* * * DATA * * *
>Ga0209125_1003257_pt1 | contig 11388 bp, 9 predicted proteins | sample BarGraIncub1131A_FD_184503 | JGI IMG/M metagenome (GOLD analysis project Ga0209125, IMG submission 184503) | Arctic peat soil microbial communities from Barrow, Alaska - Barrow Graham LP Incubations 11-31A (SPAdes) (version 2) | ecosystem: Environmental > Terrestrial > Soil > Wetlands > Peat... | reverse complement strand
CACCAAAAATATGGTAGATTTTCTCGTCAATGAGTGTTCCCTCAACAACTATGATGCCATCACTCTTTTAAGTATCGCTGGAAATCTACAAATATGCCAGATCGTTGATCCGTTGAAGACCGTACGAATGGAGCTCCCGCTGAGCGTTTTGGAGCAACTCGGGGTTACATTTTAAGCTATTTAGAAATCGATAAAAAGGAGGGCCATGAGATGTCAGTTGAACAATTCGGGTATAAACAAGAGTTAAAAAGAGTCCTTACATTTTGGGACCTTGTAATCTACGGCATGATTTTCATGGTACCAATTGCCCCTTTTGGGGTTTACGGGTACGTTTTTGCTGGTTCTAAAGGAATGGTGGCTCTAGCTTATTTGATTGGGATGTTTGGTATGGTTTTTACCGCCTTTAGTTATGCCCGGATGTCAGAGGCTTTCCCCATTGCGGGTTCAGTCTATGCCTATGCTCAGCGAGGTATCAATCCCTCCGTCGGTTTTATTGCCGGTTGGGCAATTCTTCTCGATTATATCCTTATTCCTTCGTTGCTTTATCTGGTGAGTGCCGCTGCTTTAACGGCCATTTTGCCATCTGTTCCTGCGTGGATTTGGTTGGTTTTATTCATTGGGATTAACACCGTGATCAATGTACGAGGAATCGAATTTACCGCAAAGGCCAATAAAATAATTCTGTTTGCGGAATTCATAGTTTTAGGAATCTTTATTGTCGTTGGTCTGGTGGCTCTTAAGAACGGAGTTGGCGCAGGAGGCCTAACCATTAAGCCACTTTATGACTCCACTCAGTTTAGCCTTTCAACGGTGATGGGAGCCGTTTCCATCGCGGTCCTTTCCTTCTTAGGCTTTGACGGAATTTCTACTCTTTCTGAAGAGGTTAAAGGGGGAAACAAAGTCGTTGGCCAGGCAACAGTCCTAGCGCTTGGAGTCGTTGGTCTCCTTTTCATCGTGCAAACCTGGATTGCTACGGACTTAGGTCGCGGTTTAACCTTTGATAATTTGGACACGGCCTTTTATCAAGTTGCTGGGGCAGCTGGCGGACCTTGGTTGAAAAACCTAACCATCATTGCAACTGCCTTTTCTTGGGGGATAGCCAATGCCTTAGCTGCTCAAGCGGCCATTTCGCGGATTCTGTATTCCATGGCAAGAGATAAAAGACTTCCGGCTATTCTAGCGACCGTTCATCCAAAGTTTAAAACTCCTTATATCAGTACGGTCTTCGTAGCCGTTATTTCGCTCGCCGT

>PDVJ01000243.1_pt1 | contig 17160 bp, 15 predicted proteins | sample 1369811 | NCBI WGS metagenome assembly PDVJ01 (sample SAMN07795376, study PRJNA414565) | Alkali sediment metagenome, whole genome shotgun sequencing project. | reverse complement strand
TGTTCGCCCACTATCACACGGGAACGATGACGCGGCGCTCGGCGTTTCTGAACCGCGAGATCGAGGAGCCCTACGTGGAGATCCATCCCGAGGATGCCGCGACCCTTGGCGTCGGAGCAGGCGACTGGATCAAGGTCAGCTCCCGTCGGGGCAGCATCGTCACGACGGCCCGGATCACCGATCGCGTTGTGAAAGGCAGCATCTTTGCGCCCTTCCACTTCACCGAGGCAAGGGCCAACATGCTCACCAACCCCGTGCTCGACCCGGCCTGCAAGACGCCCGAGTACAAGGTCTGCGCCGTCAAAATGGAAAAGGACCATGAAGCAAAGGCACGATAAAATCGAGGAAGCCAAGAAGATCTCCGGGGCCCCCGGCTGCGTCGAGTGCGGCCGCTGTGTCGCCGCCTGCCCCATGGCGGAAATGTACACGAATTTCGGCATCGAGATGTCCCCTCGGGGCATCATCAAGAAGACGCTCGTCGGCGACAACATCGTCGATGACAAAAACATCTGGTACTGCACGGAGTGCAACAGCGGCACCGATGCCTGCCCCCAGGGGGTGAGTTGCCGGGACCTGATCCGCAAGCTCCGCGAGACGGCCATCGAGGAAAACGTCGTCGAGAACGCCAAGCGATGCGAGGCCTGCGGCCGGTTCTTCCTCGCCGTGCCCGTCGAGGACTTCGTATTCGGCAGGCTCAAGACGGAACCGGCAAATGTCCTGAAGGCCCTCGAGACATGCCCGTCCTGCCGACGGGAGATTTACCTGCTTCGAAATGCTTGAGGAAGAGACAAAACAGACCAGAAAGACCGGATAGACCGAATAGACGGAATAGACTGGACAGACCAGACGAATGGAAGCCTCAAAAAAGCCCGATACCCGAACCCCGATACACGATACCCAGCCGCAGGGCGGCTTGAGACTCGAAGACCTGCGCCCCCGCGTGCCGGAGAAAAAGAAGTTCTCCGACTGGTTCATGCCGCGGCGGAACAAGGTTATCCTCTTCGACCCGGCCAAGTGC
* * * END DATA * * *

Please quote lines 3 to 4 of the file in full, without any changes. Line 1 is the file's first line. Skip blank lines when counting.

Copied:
>PDVJ01000243.1_pt1 | contig 17160 bp, 15 predicted proteins | sample 1369811 | NCBI WGS metagenome assembly PDVJ01 (sample SAMN07795376, study PRJNA414565) | Alkali sediment metagenome, whole genome shotgun sequencing project. | reverse complement strand
TGTTCGCCCACTATCACACGGGAACGATGACGCGGCGCTCGGCGTTTCTGAACCGCGAGATCGAGGAGCCCTACGTGGAGATCCATCCCGAGGATGCCGCGACCCTTGGCGTCGGAGCAGGCGACTGGATCAAGGTCAGCTCCCGTCGGGGCAGCATCGTCACGACGGCCCGGATCACCGATCGCGTTGTGAAAGGCAGCATCTTTGCGCCCTTCCACTTCACCGAGGCAAGGGCCAACATGCTCACCAACCCCGTGCTCGACCCGGCCTGCAAGACGCCCGAGTACAAGGTCTGCGCCGTCAAAATGGAAAAGGACCATGAAGCAAAGGCACGATAAAATCGAGGAAGCCAAGAAGATCTCCGGGGCCCCCGGCTGCGTCGAGTGCGGCCGCTGTGTCGCCGCCTGCCCCATGGCGGAAATGTACACGAATTTCGGCATCGAGATGTCCCCTCGGGGCATCATCAAGAAGACGCTCGTCGGCGACAACATCGTCGATGACAAAAACATCTGGTACTGCACGGAGTGCAACAGCGGCACCGATGCCTGCCCCCAGGGGGTGAGTTGCCGGGACCTGATCCGCAAGCTCCGCGAGACGGCCATCGAGGAAAACGTCGTCGAGAACGCCAAGCGATGCGAGGCCTGCGGCCGGTTCTTCCTCGCCGTGCCCGTCGAGGACTTCGTATTCGGCAGGCTCAAGACGGAACCGGCAAATGTCCTGAAGGCCCTCGAGACATGCCCGTCCTGCCGACGGGAGATTTACCTGCTTCGAAATGCTTGAGGAAGAGACAAAACAGACCAGAAAGACCGGATAGACCGAATAGACGGAATAGACTGGACAGACCAGACGAATGGAAGCCTCAAAAAAGCCCGATACCCGAACCCCGATACACGATACCCAGCCGCAGGGCGGCTTGAGACTCGAAGACCTGCGCCCCCGCGTGCCGGAGAAAAAGAAGTTCTCCGACTGGTTCATGCCGCGGCGGAACAAGGTTATCCTCTTCGACCCGGCCAAGTGC